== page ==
• They were so tired and overstimulated from being in school all day that they literally didn’t have the energy to try to behave.

Trust me, I refuse to go through that again.

6. We are at odds with the values being taught in schools.

schools immoral

As Christians, we are finding that our values are being degraded in the education system more and more with each passing year. Whether it’s through the curriculum or school policies, the educational establishment is at war with Truth with a capital T. I will not stand by as my kids are taught things that go against everything we believe in. It’s bad enough that they are bombarded with these things through TV shows, movies, and social media. I will not add fuel to the fire by allowing schools to have access to my kids, too.

7. Our family can be central, as it should be.

family first, not school

When you have a child in school, between after-school programs, extracurricular activities, and homework, the most important thing- family– is what suffers the most. It’s hard to build lasting familial relationships when there’s never any time for…well…family time.

When my oldest daughter was the only one left in school, she used to come home and sit in her room for the rest of the day. I barely knew her. Now, she’s almost 18 and one of my very best friends. We watch shows together, go for walks, and just talk- about our dreams, our common interests, our disagreements (The high school debate team ain’t got nothing on us!), and sometimes just plain goofy stuff. She’s a completely different person than she was when she was 13. And I owe a lot of that to homeschooling.

Whether or not your child has the choice about going to school or not is completely up to you. Only you know your kids well enough to make that decision. These are the reasons that we will never ask our kids if they want to go to school. Homeschooling has brought us far too close as a family to risk losing it again.

What about you? Do you leave school as an option, or do you feel like I do? I’d love to hear your reasons why!


Author: Shelly Sangrey

I'm Shelly, a Christ-following, homeschooling Mom of eleven children ( okay, not ALL children. My oldest is 23.) I met my husband right after graduation, and we've been together ever since. Though my life can be hectic at times... okay, ALL the time, I wouldn't change it for anything.

64 thoughts on “7 Reasons School Is Not an Option for My Homeschooled Kids”

  1. I am very supportive of your stance on this. If I had never had to put my children in school, at least one of them might still be alive today. I’ll admit there were other bad influences I didn’t see in time, but had I been able to begin homeschooling as soon as the children came into my home at 5 and 9 as foster children, bonding might have occurred with my daughter before she became a teen. We adopted the children two years after they came, but the county was not supportive of homeschooling as long as the children were still in foster care. It took my husband a bit longer to come on board with homeschooling, but finally, the Lord literally twisted his arm while he was working on contract out of time and we needed to move out of state with him and care for him after surgery before the school year was over. After that we were all on board with it until my daughter became fifteen. But that’s a long story.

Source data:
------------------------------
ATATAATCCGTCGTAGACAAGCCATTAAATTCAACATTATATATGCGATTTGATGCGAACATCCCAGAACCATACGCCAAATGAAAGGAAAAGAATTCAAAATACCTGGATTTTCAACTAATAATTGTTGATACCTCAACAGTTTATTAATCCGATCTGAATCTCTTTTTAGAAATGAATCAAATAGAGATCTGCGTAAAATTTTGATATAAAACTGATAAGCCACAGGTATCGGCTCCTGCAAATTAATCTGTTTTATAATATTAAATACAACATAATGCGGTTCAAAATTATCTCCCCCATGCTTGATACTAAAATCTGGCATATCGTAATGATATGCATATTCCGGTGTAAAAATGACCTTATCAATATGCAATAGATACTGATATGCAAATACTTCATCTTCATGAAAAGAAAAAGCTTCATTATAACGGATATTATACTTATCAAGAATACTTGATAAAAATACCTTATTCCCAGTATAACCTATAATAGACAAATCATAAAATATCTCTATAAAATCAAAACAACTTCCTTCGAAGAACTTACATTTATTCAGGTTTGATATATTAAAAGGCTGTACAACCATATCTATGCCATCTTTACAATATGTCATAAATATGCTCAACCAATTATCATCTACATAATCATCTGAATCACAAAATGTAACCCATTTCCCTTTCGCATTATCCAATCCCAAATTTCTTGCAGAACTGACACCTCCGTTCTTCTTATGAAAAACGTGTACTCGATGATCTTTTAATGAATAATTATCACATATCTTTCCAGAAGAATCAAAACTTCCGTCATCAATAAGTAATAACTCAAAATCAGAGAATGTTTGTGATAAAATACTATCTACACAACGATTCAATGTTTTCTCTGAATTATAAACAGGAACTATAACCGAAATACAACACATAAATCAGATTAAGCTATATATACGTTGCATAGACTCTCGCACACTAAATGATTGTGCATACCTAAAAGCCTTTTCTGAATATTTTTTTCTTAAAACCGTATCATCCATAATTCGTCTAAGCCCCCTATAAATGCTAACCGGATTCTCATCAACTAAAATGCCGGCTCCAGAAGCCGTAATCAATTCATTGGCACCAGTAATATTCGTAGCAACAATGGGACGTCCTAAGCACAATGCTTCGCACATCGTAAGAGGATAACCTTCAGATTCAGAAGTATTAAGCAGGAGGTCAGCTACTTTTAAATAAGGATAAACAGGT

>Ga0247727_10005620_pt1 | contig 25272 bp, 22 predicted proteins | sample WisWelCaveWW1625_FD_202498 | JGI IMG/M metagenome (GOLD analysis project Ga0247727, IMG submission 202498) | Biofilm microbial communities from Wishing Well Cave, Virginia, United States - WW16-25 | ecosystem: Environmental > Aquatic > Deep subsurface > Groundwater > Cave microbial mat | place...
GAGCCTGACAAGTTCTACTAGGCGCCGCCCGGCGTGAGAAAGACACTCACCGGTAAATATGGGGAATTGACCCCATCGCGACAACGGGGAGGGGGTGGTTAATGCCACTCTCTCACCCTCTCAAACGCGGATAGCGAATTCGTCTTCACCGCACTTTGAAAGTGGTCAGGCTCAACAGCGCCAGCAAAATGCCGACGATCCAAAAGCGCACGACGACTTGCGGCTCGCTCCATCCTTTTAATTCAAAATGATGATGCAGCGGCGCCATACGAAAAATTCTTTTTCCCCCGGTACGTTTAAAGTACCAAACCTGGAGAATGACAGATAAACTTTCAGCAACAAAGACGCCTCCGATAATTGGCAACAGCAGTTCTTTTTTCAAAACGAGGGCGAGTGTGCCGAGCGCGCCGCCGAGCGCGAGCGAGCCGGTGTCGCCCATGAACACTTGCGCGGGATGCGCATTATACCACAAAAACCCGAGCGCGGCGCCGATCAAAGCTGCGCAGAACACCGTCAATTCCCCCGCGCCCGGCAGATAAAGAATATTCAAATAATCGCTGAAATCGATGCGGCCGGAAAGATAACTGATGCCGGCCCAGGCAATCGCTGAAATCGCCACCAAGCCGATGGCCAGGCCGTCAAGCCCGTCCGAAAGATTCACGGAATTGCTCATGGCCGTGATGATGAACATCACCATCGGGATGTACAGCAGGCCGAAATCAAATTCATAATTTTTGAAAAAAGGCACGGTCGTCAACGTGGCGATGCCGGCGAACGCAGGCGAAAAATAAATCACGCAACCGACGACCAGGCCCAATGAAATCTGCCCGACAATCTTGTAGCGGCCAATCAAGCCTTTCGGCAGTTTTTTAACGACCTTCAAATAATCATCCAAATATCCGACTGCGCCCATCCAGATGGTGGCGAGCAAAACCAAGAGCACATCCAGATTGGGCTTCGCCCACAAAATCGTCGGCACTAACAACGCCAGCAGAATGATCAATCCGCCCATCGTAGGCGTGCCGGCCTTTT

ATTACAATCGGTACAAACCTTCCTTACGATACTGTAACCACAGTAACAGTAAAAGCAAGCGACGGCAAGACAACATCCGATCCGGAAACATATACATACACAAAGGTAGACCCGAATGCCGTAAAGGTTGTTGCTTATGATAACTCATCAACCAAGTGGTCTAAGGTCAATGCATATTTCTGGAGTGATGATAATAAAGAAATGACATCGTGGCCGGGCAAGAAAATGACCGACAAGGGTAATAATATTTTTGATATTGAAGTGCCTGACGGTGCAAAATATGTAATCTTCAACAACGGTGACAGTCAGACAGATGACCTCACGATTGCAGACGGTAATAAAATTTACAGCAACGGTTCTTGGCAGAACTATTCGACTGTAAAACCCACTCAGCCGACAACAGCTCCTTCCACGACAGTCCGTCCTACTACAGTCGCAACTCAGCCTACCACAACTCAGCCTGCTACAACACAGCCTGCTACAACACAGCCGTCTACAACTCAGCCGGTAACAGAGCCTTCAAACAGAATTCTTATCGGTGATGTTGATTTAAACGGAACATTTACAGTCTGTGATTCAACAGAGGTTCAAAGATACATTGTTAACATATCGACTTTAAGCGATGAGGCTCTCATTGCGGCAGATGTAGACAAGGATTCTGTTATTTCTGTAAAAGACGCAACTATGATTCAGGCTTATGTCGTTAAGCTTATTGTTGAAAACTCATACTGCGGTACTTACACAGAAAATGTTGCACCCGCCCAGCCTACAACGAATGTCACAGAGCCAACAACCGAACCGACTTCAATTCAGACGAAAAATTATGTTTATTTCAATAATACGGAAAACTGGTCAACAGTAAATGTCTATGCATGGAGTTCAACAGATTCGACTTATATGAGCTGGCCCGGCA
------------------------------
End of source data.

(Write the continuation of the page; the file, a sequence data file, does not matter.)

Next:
Liked by 1 person

  2. Shelly, we are so alike! It’s the same for us, returning to public school is just not an option, period. And for all the same reasons you listed. Plus, my son hated school from the get-go and he was 6! He values his freedom too much and actually feels sorry for his public schooled friends. My daughters begged to be pulled out in middle and high school, they loved being homeschooled the rest of the way and both plan to homeschool their future children. And even though I never say anything and totally respect other parents, I’m always sad to hear of a homeschooled kid returning to or trying out public school. It just makes me cringe! And it’s because of all the negative things I see going on in our schools today. Things I simply cannot tolerate.

    Liked by 2 people

      1. I agree, Shelly. But so many parents and grandparents today are skeptical of anything but traditional education. Just today someone told that I’m an “exception” since my daughter got into college! 😂

        Liked by 2 people

  3. Well, I could write a book here about this subject, but I’ll spare you. Without a doubt, I wholeheartedly agree with you! I went to public school, but I never put my kids in ANY school. I joke with them that they can go, to which they reply, with a quick, “Uh, NO!”